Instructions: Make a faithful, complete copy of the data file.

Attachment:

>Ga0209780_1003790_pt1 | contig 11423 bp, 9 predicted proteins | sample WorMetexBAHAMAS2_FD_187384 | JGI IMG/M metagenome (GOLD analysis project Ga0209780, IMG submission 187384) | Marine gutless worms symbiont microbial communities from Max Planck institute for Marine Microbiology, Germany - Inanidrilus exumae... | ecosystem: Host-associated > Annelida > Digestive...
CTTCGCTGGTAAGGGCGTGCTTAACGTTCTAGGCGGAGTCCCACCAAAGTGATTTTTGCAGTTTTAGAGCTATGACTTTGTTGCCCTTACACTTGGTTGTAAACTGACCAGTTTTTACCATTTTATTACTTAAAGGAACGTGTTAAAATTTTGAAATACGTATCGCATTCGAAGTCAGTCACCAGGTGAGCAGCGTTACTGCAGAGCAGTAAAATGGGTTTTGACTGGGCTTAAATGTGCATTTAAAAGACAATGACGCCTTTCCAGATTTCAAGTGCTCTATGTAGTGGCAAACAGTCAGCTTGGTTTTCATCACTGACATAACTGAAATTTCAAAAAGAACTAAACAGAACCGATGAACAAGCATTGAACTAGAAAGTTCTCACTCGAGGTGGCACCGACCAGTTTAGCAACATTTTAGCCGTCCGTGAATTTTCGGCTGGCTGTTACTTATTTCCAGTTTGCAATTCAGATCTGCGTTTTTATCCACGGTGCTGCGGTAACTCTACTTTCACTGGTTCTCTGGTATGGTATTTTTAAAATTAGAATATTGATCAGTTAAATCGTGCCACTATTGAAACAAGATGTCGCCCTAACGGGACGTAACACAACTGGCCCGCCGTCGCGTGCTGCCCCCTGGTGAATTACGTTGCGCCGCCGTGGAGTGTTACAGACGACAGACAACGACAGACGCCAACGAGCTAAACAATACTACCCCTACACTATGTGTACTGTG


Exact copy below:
>Ga0209780_1003790_pt1 | contig 11423 bp, 9 predicted proteins | sample WorMetexBAHAMAS2_FD_187384 | JGI IMG/M metagenome (GOLD analysis project Ga0209780, IMG submission 187384) | Marine gutless worms symbiont microbial communities from Max Planck institute for Marine Microbiology, Germany - Inanidrilus exumae... | ecosystem: Host-associated > Annelida > Digestive...
CTTCGCTGGTAAGGGCGTGCTTAACGTTCTAGGCGGAGTCCCACCAAAGTGATTTTTGCAGTTTTAGAGCTATGACTTTGTTGCCCTTACACTTGGTTGTAAACTGACCAGTTTTTACCATTTTATTACTTAAAGGAACGTGTTAAAATTTTGAAATACGTATCGCATTCGAAGTCAGTCACCAGGTGAGCAGCGTTACTGCAGAGCAGTAAAATGGGTTTTGACTGGGCTTAAATGTGCATTTAAAAGACAATGACGCCTTTCCAGATTTCAAGTGCTCTATGTAGTGGCAAACAGTCAGCTTGGTTTTCATCACTGACATAACTGAAATTTCAAAAAGAACTAAACAGAACCGATGAACAAGCATTGAACTAGAAAGTTCTCACTCGAGGTGGCACCGACCAGTTTAGCAACATTTTAGCCGTCCGTGAATTTTCGGCTGGCTGTTACTTATTTCCAGTTTGCAATTCAGATCTGCGTTTTTATCCACGGTGCTGCGGTAACTCTACTTTCACTGGTTCTCTGGTATGGTATTTTTAAAATTAGAATATTGATCAGTTAAATCGTGCCACTATTGAAACAAGATGTCGCCCTAACGGGACGTAACACAACTGGCCCGCCGTCGCGTGCTGCCCCCTGGTGAATTACGTTGCGCCGCCGTGGAGTGTTACAGACGACAGACAACGACAGACGCCAACGAGCTAAACAATACTACCCCTACACTATGTGTACTGTG